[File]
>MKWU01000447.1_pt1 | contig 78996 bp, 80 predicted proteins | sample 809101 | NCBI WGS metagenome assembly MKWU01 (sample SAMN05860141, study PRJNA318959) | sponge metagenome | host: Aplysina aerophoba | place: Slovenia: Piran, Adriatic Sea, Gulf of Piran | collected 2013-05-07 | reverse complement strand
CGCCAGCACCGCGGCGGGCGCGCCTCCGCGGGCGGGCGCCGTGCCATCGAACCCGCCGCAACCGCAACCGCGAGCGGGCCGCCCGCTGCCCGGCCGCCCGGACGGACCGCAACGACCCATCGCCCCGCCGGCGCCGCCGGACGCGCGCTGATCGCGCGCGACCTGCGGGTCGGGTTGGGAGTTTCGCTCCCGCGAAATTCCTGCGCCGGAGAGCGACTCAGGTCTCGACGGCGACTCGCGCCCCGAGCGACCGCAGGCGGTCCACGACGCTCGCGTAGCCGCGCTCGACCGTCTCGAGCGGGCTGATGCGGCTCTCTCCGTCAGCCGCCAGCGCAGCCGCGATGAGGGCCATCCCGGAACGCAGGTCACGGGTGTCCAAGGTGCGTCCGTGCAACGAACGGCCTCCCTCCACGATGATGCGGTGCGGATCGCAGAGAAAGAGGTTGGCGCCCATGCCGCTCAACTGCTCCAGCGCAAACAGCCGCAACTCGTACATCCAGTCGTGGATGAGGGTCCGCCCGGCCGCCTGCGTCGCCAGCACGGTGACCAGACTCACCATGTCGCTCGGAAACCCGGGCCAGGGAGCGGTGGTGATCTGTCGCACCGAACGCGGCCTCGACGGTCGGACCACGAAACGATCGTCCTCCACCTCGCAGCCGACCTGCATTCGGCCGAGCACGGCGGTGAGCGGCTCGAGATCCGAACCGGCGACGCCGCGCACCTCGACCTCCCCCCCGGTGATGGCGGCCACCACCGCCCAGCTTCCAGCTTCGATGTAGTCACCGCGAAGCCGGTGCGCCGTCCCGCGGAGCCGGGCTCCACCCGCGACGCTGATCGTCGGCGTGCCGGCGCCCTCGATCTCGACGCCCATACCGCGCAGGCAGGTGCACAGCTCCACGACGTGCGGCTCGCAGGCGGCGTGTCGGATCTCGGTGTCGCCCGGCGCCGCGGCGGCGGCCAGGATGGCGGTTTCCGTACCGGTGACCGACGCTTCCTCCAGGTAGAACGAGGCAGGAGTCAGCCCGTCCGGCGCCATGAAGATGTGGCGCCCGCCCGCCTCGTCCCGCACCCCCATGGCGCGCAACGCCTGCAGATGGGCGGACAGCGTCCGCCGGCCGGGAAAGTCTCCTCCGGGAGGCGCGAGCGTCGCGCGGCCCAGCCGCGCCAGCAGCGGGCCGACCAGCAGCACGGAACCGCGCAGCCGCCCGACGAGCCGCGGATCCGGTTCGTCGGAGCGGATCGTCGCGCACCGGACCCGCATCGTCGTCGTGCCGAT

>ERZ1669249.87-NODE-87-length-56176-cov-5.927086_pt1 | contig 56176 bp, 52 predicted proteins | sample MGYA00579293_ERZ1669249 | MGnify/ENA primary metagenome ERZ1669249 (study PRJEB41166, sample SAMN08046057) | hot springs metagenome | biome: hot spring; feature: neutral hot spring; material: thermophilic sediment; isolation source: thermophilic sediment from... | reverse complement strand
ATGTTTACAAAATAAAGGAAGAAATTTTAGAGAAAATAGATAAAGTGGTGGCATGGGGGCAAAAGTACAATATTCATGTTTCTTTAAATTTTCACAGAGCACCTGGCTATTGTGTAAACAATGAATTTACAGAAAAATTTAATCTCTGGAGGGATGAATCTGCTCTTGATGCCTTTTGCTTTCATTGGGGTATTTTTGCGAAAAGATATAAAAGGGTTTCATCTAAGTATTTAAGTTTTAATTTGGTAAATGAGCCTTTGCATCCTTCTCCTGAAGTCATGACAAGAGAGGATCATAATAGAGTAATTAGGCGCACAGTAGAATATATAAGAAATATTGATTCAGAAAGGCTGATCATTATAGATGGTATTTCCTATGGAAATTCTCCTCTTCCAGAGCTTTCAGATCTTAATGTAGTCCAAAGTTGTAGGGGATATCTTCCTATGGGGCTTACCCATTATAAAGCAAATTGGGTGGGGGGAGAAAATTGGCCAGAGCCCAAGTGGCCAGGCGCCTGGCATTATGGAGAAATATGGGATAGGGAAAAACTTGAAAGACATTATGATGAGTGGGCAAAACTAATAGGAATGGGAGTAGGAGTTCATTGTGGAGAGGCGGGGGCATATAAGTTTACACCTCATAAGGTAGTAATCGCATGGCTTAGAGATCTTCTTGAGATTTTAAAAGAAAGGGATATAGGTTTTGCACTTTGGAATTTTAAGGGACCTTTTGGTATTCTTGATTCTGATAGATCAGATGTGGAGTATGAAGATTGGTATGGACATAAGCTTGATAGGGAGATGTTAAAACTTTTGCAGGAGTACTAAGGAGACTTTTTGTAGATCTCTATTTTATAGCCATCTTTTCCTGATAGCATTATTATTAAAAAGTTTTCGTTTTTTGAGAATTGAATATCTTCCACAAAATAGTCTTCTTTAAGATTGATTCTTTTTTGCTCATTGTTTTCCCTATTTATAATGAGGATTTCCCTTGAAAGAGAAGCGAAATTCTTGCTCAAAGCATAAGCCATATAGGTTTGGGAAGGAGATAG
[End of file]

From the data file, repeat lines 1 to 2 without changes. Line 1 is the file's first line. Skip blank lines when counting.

>MKWU01000447.1_pt1 | contig 78996 bp, 80 predicted proteins | sample 809101 | NCBI WGS metagenome assembly MKWU01 (sample SAMN05860141, study PRJNA318959) | sponge metagenome | host: Aplysina aerophoba | place: Slovenia: Piran, Adriatic Sea, Gulf of Piran | collected 2013-05-07 | reverse complement strand
CGCCAGCACCGCGGCGGGCGCGCCTCCGCGGGCGGGCGCCGTGCCATCGAACCCGCCGCAACCGCAACCGCGAGCGGGCCGCCCGCTGCCCGGCCGCCCGGACGGACCGCAACGACCCATCGCCCCGCCGGCGCCGCCGGACGCGCGCTGATCGCGCGCGACCTGCGGGTCGGGTTGGGAGTTTCGCTCCCGCGAAATTCCTGCGCCGGAGAGCGACTCAGGTCTCGACGGCGACTCGCGCCCCGAGCGACCGCAGGCGGTCCACGACGCTCGCGTAGCCGCGCTCGACCGTCTCGAGCGGGCTGATGCGGCTCTCTCCGTCAGCCGCCAGCGCAGCCGCGATGAGGGCCATCCCGGAACGCAGGTCACGGGTGTCCAAGGTGCGTCCGTGCAACGAACGGCCTCCCTCCACGATGATGCGGTGCGGATCGCAGAGAAAGAGGTTGGCGCCCATGCCGCTCAACTGCTCCAGCGCAAACAGCCGCAACTCGTACATCCAGTCGTGGATGAGGGTCCGCCCGGCCGCCTGCGTCGCCAGCACGGTGACCAGACTCACCATGTCGCTCGGAAACCCGGGCCAGGGAGCGGTGGTGATCTGTCGCACCGAACGCGGCCTCGACGGTCGGACCACGAAACGATCGTCCTCCACCTCGCAGCCGACCTGCATTCGGCCGAGCACGGCGGTGAGCGGCTCGAGATCCGAACCGGCGACGCCGCGCACCTCGACCTCCCCCCCGGTGATGGCGGCCACCACCGCCCAGCTTCCAGCTTCGATGTAGTCACCGCGAAGCCGGTGCGCCGTCCCGCGGAGCCGGGCTCCACCCGCGACGCTGATCGTCGGCGTGCCGGCGCCCTCGATCTCGACGCCCATACCGCGCAGGCAGGTGCACAGCTCCACGACGTGCGGCTCGCAGGCGGCGTGTCGGATCTCGGTGTCGCCCGGCGCCGCGGCGGCGGCCAGGATGGCGGTTTCCGTACCGGTGACCGACGCTTCCTCCAGGTAGAACGAGGCAGGAGTCAGCCCGTCCGGCGCCATGAAGATGTGGCGCCCGCCCGCCTCGTCCCGCACCCCCATGGCGCGCAACGCCTGCAGATGGGCGGACAGCGTCCGCCGGCCGGGAAAGTCTCCTCCGGGAGGCGCGAGCGTCGCGCGGCCCAGCCGCGCCAGCAGCGGGCCGACCAGCAGCACGGAACCGCGCAGCCGCCCGACGAGCCGCGGATCCGGTTCGTCGGAGCGGATCGTCGCGCACCGGACCCGCATCGTCGTCGTGCCGAT